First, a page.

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How should the Jets try and stop the Tebow option?

Doug Farrar
Shutdown Corner

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Now that the Denver Broncos have decided to hand the ball — and their offense — to Tim Tebow, the question is, who's going to stop it? The Oakland Raiders and Kansas City Chiefs had no clue, but the New York Jets will try to do it on Thursday night. There are a few different ways to go about it, and here's now Rex Ryan and his defense could do it.

The Jets should stack the box with at least eight defenders, and play single man coverage on either side.

On this week's Shutdown Corner podcast with Greg Cosell, the NFL Films and ESPN game tape maven hypothesized that the best way to deal with an offense heavily predicated on a running quarterback would be to put most of your energy and personnel into stacking the line and forcing Tebow to throw the ball. The "46" defense, invented and perfected by Rex's dad Buddy, had this concept at its core.

"I thought they did less of the option stuff, and just more throwing the football," Cosell said of the Denver approach against the Chiefs last Sunday. "They run it out of that look, and you could argue that the option possibility dictates how defenses play. You know what wouldn't surprise me this week? Rex Ryan is a man who believes strongly in many things, and it would not surprise me to see the Jets line up with Antonio Cromartie and Darrelle Revis in pure Cover-0 man (no safeties deep) on their two wide receivers, and play with nine guys inside.

"The idea would be to basically say, 'Look — we're going to make it nearly impossible for you to run the football. We're going to have nine guys on the box, one of them's going to be assigned to you [Tebow] on every single snap, we're going to play man-to-man with the best man corner in the business and another one who is pretty good; whose game runs between A+ and C-, but who's still pretty good. We're going to make you have to do something different.'"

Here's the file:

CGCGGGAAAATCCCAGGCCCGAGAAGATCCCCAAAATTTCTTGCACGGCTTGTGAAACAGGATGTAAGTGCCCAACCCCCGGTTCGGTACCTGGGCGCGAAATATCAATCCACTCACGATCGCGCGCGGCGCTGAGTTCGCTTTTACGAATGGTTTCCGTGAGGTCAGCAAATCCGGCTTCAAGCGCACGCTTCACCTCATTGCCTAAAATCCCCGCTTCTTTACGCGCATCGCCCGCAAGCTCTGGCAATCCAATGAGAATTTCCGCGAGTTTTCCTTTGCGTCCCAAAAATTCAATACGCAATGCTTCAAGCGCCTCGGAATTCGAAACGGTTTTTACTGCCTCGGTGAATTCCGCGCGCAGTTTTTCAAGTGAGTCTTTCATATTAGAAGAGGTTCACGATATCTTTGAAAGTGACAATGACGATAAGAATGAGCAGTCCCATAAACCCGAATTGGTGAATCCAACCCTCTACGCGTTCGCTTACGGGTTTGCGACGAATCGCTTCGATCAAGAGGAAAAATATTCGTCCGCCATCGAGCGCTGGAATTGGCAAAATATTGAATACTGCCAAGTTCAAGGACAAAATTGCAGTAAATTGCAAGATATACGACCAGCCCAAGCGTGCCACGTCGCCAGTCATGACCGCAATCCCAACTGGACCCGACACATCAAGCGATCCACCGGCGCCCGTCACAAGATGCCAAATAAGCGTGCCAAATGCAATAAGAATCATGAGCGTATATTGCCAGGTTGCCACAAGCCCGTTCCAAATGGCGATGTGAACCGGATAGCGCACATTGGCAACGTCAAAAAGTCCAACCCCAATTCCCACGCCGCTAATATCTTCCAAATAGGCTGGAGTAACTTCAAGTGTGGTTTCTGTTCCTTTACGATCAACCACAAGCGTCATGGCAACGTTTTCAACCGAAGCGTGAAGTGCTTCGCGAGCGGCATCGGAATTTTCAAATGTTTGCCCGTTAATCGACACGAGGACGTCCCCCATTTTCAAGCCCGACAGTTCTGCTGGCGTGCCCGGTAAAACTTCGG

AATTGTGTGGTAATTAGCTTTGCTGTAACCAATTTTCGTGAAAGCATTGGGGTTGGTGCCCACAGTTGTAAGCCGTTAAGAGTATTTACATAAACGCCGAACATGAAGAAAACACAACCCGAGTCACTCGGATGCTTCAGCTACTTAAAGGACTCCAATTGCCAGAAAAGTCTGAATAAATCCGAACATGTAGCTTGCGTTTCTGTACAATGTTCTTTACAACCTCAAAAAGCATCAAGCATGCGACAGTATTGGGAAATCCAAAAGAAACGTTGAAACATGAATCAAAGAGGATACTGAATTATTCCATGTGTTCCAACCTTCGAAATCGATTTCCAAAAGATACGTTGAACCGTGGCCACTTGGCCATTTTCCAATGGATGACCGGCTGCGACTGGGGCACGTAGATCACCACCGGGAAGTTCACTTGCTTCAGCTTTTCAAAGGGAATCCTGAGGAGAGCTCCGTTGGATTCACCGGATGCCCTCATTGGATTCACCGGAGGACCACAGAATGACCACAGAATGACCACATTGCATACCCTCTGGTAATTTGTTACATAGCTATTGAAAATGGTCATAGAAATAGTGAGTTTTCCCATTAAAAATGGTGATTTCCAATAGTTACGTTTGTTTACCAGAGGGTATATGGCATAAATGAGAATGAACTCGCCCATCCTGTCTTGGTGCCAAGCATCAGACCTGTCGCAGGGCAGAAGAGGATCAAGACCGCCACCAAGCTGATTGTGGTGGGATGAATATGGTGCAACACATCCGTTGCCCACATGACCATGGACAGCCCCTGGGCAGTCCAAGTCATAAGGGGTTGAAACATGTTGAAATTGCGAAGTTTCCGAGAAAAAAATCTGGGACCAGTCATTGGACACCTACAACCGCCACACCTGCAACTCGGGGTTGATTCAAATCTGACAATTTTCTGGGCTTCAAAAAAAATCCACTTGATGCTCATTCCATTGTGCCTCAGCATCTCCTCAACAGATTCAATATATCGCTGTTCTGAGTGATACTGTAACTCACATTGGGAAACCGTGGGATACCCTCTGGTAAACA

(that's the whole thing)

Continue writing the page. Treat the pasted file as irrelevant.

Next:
That's great in theory, and it will work when Tebow runs his selection of quarterback draws (especially in the red zone, where the Jets would most likely throw nine in the box anyway), but there are other things the Broncos do to set up the read option for success that would counter the Cover-0 approach — or, at the very least, force the Jets out of that from a formation perspective.

As I detailed after the Denver win over the Oakland Raiders, the Broncos will often run the option with a trips receiver set away from playside, which would immediately take the Bears out of a default "46" look. The trips look brings the back seven or eight (linebackers and safeties) in a shift of awareness, which is the whole idea. Then, the concept of slide blocking against playside makes the linebackers roll away from the weakside option — this is a concept that has worked in the NFL since Michael Vick was driving NFL defenses crazy with it half a decade ago in Atlanta.

So, just loading up and responding to old-school with more old-school might end with the Jets getting … well, schooled.

They should run their 7DB package and throw a bunch of different nickel/dime looks at Tebow.

This makes more sense, but takes away the spy look that could put a bigger player on Tebow full-time. The Jets might as well dispense with the "Amoeba" defense, since Tebow probably won't be making more than 10-15 passing protection calls in the game, and running a bunch of 7DB looks would at least take away the threat of strongside trips in the passing game. However, the Jets are better off with the quarter defense when they're playing teams like the New England Patriots and they're willing to concede the run. Their run defense, especially around the perimeter, has not been strong this season.

So, what's to be done?

Quite simply, mix it up.

This is the best way. The Jets can run their base 4-2 nickel and spy David Harris [my choice for the best mark on Tebow] while still slanting 5DB coverage to any bunch concepts. They can run straight 3-4 and seal both edges, preventing Tebow from reading the edge defender, as long as the weakside edge defender doesn't get pulled in by the running back fake inside. And, they could give the 3-3-5 a shot - -the Saints run this a lot, and it could be a very interesting way to take away the short pass if the Jets get off to a big lead and force the Broncos to rally through the air.

The Jets shouldn't have to adjust to the option per se — they have enough beef up front and enough talent at the linebacker level [not to mention a great scud missile in safety Jim Leonhard] to take out the run. The main thing against this offense is to keep enough discipline to prevent ends from being put on a string and run ragged by what they think is going on with playside, as opposed to what's really going on.

Rex Ryan has defended the option before — he devoted an entire chapter of his great book about the "46" defense to it — and I'll be very surprised if he doesn't provide the NFL with the template to put the Tebow Option to sleep … or, at least to give it a three-hour nap on Thursday night.

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